• Review and comprehend your feeling of denial concerning the challenge
  • Motivate you to see the advantages of recovery

During this initial stage of treatment, your counselor will take your alcohol and drug use history and introduce an individualized treatment plan. 

Early abstinence

Once your commitment to proceed with treatment is ascertained, you will move on to the second rehabilitation stage, known as early abstinence. This simply means abstaining from the bottle under the doctor’s care and supervision. For most individuals, this is the most challenging stage to navigate for the following reasons;

  • Physical cravings for alcohol
  • Perpetual withdrawal symptoms 
  • Psychological dependence
  • Tempting triggers that may drag you into a relapse

While battling these challenges, your addiction counselor will teach you coping skills to restore you to a sober lifestyle.

They may employ different strategies, including; 

  • Encouragement to participate in healthy activities 
  • Exploring alternative habits to adapt rather than drinking alcohol
  • Joining and actively participating in support groups that share relevant information and valuable support. 
  • Identifying the immediate triggers that cause cravings in order to avoid them. These include things, places, and people.

Maintaining Abstinence

Early abstinence is mostly residential and runs up to approximately 90 days at a facility. On successful completion, you will advance to the maintaining abstinence stage. If you had subscribed to a residential treatment plan, your counselor may then (based on your progress) recommend that you graduate to this stage on an outpatient arrangement. 

This stage primarily seeks to sustain or maintain your hard-earned abstinence by overcoming the temptations to relapse. Certainly, you will be taught how to recognize early signs that may cause a relapse and erase your three months of hard work.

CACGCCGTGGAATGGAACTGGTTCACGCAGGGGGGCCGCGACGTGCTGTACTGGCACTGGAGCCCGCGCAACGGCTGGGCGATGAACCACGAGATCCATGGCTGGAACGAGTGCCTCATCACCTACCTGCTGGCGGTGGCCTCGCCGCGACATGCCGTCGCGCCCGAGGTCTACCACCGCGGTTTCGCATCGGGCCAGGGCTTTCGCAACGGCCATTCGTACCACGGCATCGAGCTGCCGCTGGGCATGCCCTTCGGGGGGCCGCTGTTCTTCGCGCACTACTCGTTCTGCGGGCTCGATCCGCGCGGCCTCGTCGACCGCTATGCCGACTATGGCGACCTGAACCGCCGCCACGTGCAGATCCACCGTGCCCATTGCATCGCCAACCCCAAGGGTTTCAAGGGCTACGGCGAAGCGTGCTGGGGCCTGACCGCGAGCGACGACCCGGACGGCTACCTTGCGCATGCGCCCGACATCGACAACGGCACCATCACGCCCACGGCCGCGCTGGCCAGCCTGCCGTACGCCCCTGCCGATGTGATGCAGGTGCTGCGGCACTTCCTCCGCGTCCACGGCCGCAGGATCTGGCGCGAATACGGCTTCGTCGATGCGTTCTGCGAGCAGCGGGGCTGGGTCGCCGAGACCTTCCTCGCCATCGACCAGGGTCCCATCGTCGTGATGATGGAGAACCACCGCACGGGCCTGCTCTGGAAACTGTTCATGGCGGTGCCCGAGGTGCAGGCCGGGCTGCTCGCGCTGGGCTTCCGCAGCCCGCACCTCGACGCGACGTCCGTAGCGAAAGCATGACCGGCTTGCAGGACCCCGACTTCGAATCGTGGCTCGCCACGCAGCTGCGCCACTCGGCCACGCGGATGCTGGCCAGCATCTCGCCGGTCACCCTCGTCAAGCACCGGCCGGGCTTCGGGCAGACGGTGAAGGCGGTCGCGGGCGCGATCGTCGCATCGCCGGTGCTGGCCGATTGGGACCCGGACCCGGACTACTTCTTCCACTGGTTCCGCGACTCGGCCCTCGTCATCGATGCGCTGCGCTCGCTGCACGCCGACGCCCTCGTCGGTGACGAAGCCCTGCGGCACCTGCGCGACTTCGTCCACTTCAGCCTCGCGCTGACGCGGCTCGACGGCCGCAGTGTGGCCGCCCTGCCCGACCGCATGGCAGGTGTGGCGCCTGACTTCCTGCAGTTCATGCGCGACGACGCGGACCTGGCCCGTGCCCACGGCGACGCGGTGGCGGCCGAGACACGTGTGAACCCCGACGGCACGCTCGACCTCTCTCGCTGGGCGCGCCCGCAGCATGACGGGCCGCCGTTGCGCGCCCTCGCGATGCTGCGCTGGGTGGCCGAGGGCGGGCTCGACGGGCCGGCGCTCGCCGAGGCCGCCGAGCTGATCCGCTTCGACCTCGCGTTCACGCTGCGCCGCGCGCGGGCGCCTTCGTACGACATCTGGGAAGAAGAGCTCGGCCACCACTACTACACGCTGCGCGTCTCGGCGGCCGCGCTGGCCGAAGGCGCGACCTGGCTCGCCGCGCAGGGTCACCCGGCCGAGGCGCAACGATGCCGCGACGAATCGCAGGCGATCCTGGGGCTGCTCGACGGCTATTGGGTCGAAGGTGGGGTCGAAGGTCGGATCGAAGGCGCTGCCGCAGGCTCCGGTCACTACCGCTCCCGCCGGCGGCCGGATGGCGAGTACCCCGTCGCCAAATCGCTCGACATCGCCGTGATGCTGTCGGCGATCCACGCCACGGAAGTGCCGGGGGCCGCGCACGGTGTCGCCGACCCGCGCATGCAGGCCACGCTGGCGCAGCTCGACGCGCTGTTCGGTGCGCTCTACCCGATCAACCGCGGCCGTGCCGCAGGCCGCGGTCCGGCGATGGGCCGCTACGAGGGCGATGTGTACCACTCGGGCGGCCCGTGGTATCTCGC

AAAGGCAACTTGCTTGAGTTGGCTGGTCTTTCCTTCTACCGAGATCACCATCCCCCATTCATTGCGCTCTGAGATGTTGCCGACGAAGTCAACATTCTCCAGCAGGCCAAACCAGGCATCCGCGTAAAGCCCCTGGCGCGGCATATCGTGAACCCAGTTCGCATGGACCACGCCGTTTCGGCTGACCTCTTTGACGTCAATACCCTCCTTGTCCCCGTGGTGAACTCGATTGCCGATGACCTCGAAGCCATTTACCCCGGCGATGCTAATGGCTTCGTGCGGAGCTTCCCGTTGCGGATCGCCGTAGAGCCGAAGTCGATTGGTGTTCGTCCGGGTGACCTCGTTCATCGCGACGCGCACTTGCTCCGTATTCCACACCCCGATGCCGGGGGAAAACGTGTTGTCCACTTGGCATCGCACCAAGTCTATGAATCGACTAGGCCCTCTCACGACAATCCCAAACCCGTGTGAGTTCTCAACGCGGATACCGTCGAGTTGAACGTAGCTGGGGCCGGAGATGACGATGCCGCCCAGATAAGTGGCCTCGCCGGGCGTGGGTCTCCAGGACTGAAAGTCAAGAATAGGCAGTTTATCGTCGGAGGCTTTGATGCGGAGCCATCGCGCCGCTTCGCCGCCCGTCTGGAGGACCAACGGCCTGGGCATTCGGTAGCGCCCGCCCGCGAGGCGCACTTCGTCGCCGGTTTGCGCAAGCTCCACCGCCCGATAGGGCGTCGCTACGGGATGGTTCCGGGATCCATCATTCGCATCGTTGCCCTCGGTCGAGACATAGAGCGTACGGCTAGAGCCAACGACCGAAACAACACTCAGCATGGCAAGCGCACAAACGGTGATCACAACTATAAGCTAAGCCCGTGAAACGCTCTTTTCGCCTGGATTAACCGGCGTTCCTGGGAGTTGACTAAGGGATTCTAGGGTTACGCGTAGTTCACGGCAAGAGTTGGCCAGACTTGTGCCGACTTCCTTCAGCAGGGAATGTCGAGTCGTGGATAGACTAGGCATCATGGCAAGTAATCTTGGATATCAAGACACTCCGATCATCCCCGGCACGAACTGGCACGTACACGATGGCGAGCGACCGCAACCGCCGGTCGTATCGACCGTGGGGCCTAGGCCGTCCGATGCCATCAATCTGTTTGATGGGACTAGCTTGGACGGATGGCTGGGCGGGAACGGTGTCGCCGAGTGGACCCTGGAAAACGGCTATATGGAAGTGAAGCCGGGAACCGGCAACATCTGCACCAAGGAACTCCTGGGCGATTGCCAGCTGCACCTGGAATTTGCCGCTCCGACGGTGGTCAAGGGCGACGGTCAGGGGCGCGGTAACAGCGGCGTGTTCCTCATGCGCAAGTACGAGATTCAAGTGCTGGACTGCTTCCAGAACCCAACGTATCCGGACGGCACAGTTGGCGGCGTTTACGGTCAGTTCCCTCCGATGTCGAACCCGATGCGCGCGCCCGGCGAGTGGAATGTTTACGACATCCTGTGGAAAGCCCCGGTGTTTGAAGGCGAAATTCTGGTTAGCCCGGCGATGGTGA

Additionally, this stage offers the opportunity to learn how to apply the lessons you had acquired earlier in other areas of your life. The new skills and tools that you will acquire here will help you:

  • Adopt and establish a drug-free lifestyle
  • Reach out and build healthy relationships
  • Manage your anger 
  • Leverage exercise and nutrition 
  • Be wary of substituting addictions  

Maintaining abstinence may run for up to five untainted years, after which the follow-up counseling sessions will stop.  

Advanced Recovery

Once the follow-up counseling stops, you will have to gather all your tools and acquired skills to use them for a healthy, satisfying, and fulfilling life. Strategies that have helped to sustain such an alcohol recovery process include.

  • Breaking ties with people who drink and strictly associating with those who neither drink nor even talk about it. 
  • Formulating long-term goals
  • Observing a structured daily schedule
  • Being active in recreational activities that have nothing to do with alcohol
  • Engaging in religious (spiritual) affairs, community work, and other good causes for a worthy and fulfilling life 

Going through these stages and implementing them will keep you a sober and healthy person. It goes without saying that such changes will turn you into a good neighbor, parent, spouse, and of course, a productive member of society.